“AND SHE WENT ABOUT DOING GOOD” That inscription is an adaptation of Acts 10:38, which says that Jesus “went about doing good.” The assignment every one of us has here on earth is to help influence lives, so we pray every day to do some good and help change lives.

“GOD AND HOME WERE HER CHIEF TREASURES HERE—SHE HATH THEM BOTH IN HEAVEN”

Elder Dallin H. Oaks said, “We look on marriage and the bearing and nurturing of children as part of God’s plan and a sacred duty of those given the opportunity to do so. We believe that the ultimate treasures on earth and in heaven are our children and our posterity” (October Conference 2013 [Ensign, Nov. 2013, 73]).

“MY GREATEST TREASURES WERE MY CHILDREN”

3  Family Tree 4  Family Tree - branches

John 17:3 tells us that it is life eternal to know God and Jesus Christ. The Hebrew word “life” appears in the plural, so the Hebrew phrase eleh hem kha-yea ha-olamim literally means “And these are eternal lives . . .” (compare D&C 132:24). Eternal lives—that’s what it is all about: “a continuation of the seeds forever and ever” (D&C 132:19).

“FAMILIES ARE FOREVER” When I spoke at my mother’s funeral, I entitled my talk with a one-line summary of her life: “She lived for her family.”

“FATHER, MOTHER, I’M HOME!” What a happy exclamation that is! One of our prophets declared that the most appropriate epitaph for a Latter-day Saint is “Gone to another meeting.” What a glorious meeting that will be—with our Father and Mother.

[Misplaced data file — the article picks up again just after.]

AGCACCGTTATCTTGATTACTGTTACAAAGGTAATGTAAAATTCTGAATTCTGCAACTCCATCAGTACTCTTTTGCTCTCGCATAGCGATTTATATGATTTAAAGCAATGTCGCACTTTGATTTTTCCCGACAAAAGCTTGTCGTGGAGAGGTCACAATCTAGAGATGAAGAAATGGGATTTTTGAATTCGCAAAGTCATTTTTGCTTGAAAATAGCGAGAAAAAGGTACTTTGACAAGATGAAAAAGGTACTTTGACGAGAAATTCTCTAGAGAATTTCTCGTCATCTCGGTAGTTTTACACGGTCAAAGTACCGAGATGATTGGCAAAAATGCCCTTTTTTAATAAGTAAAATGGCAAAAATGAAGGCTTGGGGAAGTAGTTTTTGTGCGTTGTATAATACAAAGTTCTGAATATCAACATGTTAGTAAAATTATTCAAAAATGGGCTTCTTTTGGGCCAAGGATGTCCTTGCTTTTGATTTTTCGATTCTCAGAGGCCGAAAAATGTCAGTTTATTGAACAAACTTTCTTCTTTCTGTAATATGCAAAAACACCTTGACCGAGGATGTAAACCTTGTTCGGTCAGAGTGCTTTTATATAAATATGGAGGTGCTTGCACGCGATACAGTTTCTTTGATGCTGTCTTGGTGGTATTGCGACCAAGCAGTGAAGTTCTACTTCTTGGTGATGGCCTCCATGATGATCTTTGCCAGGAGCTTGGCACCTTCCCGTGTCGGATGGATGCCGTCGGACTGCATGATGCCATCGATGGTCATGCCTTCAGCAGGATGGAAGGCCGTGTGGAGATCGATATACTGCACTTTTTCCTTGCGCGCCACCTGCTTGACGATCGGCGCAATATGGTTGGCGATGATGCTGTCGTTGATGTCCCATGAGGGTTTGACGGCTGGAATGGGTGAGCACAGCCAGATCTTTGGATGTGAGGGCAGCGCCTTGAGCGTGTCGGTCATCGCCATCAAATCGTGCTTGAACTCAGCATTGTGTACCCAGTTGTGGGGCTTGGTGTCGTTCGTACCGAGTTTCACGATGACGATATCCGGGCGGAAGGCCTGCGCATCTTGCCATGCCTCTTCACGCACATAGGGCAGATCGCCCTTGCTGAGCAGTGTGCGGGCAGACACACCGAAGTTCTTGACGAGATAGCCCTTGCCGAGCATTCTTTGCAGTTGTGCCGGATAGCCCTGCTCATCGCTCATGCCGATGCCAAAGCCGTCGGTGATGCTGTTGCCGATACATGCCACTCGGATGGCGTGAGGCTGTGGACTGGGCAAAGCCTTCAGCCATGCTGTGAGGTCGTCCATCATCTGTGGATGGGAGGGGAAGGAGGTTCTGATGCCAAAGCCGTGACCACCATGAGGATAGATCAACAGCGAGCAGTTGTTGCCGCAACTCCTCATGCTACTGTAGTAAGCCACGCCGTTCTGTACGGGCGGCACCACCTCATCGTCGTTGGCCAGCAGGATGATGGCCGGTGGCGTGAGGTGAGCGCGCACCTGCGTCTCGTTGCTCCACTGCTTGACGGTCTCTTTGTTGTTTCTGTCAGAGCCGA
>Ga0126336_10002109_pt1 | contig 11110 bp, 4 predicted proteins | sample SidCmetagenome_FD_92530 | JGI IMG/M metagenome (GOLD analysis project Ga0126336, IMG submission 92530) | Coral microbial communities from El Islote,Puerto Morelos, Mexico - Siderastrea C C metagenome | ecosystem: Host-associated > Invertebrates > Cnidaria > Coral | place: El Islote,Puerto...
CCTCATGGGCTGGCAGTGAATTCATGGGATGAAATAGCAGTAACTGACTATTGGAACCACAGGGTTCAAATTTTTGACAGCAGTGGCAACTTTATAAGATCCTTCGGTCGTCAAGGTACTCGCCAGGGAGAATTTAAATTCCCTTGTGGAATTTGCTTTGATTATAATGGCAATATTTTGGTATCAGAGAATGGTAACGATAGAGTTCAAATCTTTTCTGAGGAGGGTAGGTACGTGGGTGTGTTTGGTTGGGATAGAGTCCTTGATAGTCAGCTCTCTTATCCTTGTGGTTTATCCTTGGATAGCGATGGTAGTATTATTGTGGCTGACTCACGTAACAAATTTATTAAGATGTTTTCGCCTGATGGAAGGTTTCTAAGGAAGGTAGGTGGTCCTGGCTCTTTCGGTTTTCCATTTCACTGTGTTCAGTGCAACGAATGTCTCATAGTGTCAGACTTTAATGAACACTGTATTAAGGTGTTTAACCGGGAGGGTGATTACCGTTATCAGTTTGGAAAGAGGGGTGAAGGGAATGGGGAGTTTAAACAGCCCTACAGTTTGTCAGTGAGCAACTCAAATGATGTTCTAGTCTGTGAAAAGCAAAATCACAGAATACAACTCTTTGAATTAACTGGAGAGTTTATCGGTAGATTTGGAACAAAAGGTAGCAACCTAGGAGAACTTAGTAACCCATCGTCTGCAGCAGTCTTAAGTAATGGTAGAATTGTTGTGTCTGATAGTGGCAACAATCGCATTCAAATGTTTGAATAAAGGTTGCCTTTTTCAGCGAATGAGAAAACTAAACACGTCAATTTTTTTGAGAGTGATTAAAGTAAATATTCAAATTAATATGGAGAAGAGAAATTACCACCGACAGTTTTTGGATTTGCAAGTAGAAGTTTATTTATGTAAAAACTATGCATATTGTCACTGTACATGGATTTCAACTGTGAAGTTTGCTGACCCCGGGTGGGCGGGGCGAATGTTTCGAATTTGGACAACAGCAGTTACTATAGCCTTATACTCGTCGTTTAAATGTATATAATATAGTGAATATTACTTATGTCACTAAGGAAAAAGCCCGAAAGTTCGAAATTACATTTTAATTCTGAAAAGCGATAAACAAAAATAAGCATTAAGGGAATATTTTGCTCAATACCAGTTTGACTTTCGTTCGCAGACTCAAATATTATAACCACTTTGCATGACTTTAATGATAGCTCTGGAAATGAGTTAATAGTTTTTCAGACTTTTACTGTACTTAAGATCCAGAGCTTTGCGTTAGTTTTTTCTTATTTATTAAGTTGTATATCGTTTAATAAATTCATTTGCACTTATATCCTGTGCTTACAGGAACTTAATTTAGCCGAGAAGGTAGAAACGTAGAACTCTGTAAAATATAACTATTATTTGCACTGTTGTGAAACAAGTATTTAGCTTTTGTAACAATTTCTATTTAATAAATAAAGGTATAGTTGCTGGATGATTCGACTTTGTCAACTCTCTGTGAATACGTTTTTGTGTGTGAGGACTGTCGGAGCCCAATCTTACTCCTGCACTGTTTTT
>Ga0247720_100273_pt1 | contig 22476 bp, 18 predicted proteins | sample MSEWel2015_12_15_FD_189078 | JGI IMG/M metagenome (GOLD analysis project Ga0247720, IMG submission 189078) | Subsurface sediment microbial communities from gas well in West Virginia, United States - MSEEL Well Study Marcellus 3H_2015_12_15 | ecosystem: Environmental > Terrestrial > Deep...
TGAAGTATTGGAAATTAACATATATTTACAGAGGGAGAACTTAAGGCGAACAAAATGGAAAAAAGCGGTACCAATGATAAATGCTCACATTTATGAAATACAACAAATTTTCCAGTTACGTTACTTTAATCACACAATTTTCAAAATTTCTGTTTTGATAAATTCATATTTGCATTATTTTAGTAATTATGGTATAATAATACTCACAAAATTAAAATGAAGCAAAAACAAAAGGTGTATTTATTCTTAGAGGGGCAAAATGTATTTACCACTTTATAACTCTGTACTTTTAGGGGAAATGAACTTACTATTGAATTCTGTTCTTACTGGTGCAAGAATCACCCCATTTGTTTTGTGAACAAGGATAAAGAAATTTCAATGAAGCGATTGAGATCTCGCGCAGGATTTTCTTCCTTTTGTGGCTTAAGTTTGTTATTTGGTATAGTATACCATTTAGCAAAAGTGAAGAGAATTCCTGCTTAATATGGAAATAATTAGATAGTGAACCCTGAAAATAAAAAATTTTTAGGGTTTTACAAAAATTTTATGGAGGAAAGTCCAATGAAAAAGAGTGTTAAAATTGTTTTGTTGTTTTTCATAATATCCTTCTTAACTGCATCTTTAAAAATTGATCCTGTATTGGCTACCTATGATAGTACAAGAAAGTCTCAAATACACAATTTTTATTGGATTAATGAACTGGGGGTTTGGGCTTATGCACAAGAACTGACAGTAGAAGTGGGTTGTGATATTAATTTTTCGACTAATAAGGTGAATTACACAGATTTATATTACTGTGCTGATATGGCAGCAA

Many passages of scripture

In the Salt Lake City cemetery I noticed the use of various scriptural passages from all four of the standard works of the Church. I especially noticed the frequent use of 3 John 1:4:

“I HAVE NO GREATER JOY THAN TO HEAR THAT MY CHILDREN WALK IN TRUTH.”

And 2 Timothy 4:7 appeared fairly regularly on gravestones:

“I HAVE FOUGHT A GOOD FIGHT, I HAVE FINISHED MY COURSE, I HAVE KEPT THE FAITH.”

Were there space on the stone and monetary resources to accommodate inscribing another verse, I would quickly add the next verse (verse 8) to the previous one: “Henceforth there is laid up for me a crown of righteousness, which the Lord, the righteous judge, shall give me at that day: and not to me only, but unto all them also that love his appearing.” To be sure, He is appearing in His House, the Holy Temple. Hopefully we love to go there regularly and frequently—to learn of Him and covenant to become more like He is.

Now, a little disclaimer: this article really isn’t about visiting cemeteries and examining gravestones. My purpose has been to provoke you to think about what matters most in this mortal life. If you were to decide on a single phrase, or a single idea, to represent your whole mortal life—what would it be?

I invite you to live your life so that your “one final message”—from mortality— perhaps carved permanently in stone but for sure carved in the hearts of loved ones, can be a happy, positive message that will inspire your loved ones and live on forever.